Traveling to Cuba
I've received many messages about my travels to Cuba. I've been to Cuba about 4 times already, so let me share with you a bit of what I learned. Getting into Cuba is surprisingly quite simple, so I hope you feel more at ease by the end of this post.
I feel a very deep and personal connection to Cuba-- Spanish-speaking black and brown people everywhere, late nights, lots of salsa, disco music, unique sense of humor, kindness, cooking, and so much more that words cannot capture. I've never felt more like myself in a country before... and I've been to many!! Perhaps looking back my biggest mistake was traveling to mostly European countries. Perhaps my biggest mistake was buying into the hype of visiting countries like England, France and Italy that I forgot about visiting the countries that my roots belong to. Don't get me wrong, I do not one bit regret visiting those countries. I just immediately gain something much stronger, personal and powerful by visiting countries like Cuba and Puerto Rico (which I visited for the first time in a long time earlier this year, you can check out my post about it here!). Europe is beautiful as heck, but is my culture there? No. And because I realized that I want and need to feel a deep connection to the country in order to fully enjoy the experience, I've made it a goal for my next travel destinations to be throughout Latin America and the Caribbean.
Back to the point of the post!! If you plan on taking a trip to Cuba soon, here are my suggestions on how to do it and what to bring!
1. Decide what license you're going under. With Trump's new restrictions you cannot go on educational people-to-people trips alone and must go with a tour group and have an official tour guide with you at all times. However, there are still 11 other categories you can go under. You can read about them here. When I went the first time (in April, before Trump laid out restrictions) I went on a salsa tour under education--I had a full-blown itinerary detailing where I would be at all times. The second time I went was with my mom and we also went under education. I didn't have a full-blown itinerary this time around, but I had my teacher ID along with some documents that would have proven that I was going for research purposes--you can ask me more about that via email if you're interested in what I prepared-- email@example.com. My mom did not have any documents prepared but if immigration were to stop her, she had a speech prepared (she literally went over it with me at least a dozen times) for what her educational purpose was. We weren't sure if her speech would work, but luckily she was not questioned at immigration... we're continously living life on the edge!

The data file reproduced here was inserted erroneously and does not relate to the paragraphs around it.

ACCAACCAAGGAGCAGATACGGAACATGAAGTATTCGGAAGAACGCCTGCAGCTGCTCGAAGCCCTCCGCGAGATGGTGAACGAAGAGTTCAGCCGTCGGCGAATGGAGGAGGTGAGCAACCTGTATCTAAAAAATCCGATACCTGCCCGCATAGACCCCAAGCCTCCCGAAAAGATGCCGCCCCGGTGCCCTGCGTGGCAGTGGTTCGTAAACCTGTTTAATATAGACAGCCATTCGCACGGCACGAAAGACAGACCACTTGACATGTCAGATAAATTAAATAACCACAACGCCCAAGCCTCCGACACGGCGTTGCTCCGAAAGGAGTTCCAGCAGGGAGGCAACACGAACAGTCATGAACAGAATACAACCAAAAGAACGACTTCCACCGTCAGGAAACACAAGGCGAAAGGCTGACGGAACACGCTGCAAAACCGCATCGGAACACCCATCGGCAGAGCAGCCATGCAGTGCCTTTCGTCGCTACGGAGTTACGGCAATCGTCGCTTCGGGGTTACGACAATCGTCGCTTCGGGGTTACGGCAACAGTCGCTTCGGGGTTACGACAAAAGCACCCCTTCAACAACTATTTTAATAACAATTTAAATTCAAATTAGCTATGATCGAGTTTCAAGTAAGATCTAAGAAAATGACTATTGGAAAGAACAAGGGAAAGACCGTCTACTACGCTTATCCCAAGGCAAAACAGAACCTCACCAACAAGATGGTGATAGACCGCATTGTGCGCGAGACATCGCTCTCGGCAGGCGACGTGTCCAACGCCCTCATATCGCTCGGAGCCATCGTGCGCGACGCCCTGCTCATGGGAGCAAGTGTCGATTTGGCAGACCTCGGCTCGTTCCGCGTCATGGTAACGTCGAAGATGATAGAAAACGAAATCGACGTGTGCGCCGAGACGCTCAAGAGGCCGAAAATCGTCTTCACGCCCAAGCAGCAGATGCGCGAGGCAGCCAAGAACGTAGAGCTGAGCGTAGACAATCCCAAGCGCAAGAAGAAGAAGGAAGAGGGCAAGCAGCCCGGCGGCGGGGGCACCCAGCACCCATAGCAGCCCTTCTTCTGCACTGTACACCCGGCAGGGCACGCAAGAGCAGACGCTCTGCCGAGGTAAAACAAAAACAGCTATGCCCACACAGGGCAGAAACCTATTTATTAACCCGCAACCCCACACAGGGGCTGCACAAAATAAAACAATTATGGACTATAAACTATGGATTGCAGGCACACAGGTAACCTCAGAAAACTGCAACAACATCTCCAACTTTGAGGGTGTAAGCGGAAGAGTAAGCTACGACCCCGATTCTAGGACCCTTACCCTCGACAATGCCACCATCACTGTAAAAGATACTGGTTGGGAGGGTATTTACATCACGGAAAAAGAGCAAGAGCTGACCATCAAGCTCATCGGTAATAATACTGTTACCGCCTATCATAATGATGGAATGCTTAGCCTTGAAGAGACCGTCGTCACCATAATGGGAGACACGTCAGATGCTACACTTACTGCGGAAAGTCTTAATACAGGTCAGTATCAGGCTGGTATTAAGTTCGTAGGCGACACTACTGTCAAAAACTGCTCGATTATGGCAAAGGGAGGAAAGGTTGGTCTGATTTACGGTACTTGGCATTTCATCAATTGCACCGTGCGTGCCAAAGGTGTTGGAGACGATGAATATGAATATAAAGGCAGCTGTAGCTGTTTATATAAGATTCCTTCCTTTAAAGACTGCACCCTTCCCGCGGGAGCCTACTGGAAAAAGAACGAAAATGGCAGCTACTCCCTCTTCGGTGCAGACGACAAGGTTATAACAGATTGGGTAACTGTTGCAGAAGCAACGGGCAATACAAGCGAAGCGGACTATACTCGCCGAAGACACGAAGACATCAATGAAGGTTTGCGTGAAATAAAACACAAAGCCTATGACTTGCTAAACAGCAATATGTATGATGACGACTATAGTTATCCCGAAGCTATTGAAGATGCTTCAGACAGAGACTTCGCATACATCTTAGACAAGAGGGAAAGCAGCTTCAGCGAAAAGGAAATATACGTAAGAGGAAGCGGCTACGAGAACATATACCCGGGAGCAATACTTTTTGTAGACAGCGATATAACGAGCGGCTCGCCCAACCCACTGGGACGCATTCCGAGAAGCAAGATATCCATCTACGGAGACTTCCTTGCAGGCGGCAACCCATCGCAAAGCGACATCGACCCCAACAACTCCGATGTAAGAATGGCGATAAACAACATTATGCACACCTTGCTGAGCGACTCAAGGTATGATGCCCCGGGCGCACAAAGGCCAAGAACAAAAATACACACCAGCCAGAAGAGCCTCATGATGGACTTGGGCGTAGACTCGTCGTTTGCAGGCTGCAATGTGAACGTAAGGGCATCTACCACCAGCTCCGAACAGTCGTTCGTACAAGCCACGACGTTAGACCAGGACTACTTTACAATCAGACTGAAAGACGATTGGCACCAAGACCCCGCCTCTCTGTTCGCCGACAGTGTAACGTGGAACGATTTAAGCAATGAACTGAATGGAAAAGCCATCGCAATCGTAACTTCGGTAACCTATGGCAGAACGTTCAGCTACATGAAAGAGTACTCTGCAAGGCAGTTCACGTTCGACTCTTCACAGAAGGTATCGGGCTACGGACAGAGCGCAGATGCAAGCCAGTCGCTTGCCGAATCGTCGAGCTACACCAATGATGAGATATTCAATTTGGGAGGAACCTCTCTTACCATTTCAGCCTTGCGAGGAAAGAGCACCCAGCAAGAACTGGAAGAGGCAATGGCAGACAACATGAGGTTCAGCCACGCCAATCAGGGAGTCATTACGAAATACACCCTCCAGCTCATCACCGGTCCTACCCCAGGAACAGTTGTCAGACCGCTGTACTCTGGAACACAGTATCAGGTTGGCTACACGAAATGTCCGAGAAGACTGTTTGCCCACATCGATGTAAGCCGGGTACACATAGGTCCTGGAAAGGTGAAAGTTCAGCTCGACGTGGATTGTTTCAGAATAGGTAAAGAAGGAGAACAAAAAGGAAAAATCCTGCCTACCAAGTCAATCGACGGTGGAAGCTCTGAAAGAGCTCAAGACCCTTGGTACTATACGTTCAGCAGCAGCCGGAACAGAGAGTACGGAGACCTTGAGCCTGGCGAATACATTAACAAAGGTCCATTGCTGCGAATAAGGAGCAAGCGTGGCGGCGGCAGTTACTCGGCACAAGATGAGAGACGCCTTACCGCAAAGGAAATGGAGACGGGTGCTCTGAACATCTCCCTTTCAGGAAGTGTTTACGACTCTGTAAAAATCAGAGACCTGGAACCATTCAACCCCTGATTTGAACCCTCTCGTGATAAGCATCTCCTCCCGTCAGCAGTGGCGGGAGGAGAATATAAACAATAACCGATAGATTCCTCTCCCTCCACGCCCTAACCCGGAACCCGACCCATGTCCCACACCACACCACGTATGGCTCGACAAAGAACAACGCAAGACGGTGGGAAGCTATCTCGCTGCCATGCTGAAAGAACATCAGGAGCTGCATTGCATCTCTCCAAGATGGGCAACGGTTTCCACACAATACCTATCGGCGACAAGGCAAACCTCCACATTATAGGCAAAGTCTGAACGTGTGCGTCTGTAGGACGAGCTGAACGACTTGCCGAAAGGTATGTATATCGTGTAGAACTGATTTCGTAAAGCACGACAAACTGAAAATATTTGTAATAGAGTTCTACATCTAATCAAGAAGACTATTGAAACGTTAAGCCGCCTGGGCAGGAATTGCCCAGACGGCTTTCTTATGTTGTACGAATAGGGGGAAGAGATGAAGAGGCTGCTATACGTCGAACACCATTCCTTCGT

Each time I returned back to the US from Cuba I was not stopped at immigration. I was never asked to show any documents, never asked about my reasons, instead I was greeted with a "Welcome back" and "Have a good day." One time I came back and was met by the same immigration officer as the previous time. Did he recognize me? Of course not! But still, I was greeted with a "Welcome back!" and no questioning.
2. Buy a visa on CubaTravelServices.com. They're $85 online. Some airlines sell them at the airport. The last time I went I was able to buy mine at JetBlue the second I arrived to the airport for $50 (debit/credit only). If you choose to buy at the airport, call your airline to find out if they sell it at the airport a few weeks before your flight. If they do not, order through CubaTravelServices and it will take about a week to arrive.
3. Exchange your money to Euro before going to Cuba. From my experience, literally anything between Cuba and the U.S is expensive. You will be charged more if you exchange US dollars to CUC when you get to Cuba. Go prepared. I always go to A&S Foreign Exchange right near Penn Station to exchange my money.